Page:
Long Winter: Finding a Spark While Working Outdoors

It’s been a while since I’ve written. Before homesteading, in my career part of my role was creating and directing digital content plans for clients. But, for my own blog I vowed I would only write when the feeling and idea grabbed me. Yeah, I know, if I published more content I could improve my website SEO, blah blah blah. But that’s not what life is about for me anymore. I’m a-okay with a quality over quantity approach (doesn’t this apply to so many things?!). Plus, writing is often a means of me generating ideas and understanding myself. I’m glad to have people who happen to be reading during this process – so, I’m very grateful for YOU.

Let’s just get honest about why I haven’t written for months – this winter has been hard. Not the physical hard (especially since it has been a more mild snow total this winter), but the crummy winter mental wellness kind of hard. It makes me a bit uncomfortable writing that here, but I know by sharing this I’m doing a little part in stopping the stigma of talking about mental health. I wouldn’t try to hide a broken arm, so why should I try to hide the fact that this winter seasonal depression really grabbed ahold of me? Especially since I know when I talk about it, many people share that they have experienced the same. Being a homesteader, we definitely see winter as a time for rest, which is essential. This winter I rested a lot, which actually supported the healing my physical body needed (woot!). But, there were some added pressures in the home starting this January, and by early February I could feel that my mind was just not functioning wholly.

Here on the Keweenaw our winter solstice (shortest daylight time of the year) is approximately 8 1/2 hours of daylight. Compare that to our summer solstice with 16 hours of daylight…yup, winter is long and dark and drastically different than our summer. Being aware of this I have been doing everything I usually do to help with our extra long winters here: Vitamin D supplements, continued daily meditation, daily indoor and outdoor exercise, drinking lot of water, long vacation in sunny places, short getaways with friends, and using my special “happy lamp” during the dark mornings. It is a fairly comprehensive list, so why have I been feeling the effects of seasonal depression more this winter? I have no idea. The good news is I have slowly been sensing it escaping me as the days get longer, but it’s still here, just presenting in a more mild way. I’m glad to be out of the days where I could just sleep forever, or when I couldn’t even find the focus to read a good book, watch a program or scroll a feed. If you’ve made acquaintances with depression, you know, depression typically isn’t just a feeling, it affects how you function to the core of your being.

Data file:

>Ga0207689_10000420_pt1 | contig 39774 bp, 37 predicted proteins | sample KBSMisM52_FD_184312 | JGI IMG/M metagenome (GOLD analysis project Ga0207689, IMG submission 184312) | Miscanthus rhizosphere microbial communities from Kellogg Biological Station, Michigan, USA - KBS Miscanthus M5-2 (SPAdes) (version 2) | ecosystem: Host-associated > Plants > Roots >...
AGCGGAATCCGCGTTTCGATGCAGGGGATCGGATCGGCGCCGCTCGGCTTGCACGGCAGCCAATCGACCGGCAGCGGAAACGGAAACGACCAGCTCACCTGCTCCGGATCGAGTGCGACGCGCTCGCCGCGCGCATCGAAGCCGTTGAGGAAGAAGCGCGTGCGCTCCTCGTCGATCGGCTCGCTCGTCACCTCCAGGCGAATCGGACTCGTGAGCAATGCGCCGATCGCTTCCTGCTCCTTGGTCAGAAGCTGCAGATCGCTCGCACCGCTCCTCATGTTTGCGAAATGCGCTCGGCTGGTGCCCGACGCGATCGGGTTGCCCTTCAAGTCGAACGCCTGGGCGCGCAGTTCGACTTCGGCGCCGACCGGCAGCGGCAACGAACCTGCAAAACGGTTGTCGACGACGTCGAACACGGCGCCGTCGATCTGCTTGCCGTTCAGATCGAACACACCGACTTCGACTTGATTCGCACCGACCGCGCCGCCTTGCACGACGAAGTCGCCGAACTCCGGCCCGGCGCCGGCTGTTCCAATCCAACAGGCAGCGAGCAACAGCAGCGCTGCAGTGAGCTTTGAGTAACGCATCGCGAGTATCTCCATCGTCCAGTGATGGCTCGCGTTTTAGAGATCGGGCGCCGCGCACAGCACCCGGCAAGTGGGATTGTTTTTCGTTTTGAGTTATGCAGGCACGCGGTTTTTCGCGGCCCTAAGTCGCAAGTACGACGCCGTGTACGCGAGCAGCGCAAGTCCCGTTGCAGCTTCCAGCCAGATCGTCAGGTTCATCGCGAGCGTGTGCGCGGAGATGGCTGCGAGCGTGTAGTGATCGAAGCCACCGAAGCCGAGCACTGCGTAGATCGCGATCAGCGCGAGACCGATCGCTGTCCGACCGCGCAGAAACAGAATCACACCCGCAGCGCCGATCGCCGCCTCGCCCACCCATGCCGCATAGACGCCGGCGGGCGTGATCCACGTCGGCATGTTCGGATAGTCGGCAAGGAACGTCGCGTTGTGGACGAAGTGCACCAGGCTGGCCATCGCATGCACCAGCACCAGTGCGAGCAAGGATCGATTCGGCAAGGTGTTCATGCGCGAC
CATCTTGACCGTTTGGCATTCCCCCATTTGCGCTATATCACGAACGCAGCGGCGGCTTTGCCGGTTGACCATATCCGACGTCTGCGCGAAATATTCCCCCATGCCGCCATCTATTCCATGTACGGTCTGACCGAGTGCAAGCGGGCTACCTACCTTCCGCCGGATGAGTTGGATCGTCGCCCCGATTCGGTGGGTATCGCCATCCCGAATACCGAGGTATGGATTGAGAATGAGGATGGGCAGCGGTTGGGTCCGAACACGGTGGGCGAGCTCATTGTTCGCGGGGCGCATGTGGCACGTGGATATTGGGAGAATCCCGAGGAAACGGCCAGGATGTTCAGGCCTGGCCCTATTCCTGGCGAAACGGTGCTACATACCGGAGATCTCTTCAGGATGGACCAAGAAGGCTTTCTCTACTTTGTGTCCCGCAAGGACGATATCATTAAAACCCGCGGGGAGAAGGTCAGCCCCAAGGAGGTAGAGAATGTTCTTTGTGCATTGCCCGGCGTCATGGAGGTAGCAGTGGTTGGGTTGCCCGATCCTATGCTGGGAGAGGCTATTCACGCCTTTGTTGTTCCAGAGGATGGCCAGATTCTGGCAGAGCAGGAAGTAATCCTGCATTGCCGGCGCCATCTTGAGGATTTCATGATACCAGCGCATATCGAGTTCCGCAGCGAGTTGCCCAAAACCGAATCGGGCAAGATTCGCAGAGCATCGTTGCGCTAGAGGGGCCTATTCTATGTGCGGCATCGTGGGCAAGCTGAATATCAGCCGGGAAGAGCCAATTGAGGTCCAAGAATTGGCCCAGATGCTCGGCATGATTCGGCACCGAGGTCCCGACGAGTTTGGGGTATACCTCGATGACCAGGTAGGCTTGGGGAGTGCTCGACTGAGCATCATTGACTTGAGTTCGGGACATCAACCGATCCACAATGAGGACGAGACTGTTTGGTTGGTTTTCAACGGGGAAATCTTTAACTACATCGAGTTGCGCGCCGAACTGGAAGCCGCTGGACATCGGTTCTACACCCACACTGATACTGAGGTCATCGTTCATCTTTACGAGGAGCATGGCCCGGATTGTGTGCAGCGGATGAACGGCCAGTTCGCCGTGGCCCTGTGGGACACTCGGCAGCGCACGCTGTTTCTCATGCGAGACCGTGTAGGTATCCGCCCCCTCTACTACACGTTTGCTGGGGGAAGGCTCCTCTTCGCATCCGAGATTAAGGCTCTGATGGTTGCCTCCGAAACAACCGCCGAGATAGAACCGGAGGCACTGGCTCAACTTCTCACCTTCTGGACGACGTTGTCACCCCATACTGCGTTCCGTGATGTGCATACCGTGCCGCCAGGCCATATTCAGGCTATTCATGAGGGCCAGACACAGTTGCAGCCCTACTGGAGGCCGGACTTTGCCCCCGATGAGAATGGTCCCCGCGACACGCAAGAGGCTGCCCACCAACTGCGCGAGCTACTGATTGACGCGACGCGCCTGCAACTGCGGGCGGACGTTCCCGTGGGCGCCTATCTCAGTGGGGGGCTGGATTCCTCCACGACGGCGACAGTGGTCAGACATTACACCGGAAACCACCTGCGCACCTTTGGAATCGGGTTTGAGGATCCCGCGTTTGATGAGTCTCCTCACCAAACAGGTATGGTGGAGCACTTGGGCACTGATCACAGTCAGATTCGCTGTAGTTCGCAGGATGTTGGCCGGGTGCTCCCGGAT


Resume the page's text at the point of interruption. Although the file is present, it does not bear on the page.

Today though, with the late winter temps warming, we had a winter project that still needed to be done – clearing trees that have fallen into our ponds. From this winter and the past few years, trees at the edge of the pond have taken the tumble. Getting out on the water to remove them is only possible when the pond is frozen. This is our first winter with our Taiga Dog machine, which is an all-season utility machine for us. In winter Tim uses it for grooming our private 3-mile trail system for family and our vacation rental guests, and for times like this when we need to haul heavy materials (such as chainsaw, timber, etc.) back and forth around White Sky Woods. We have 240 acres so this machine is a great asset to us!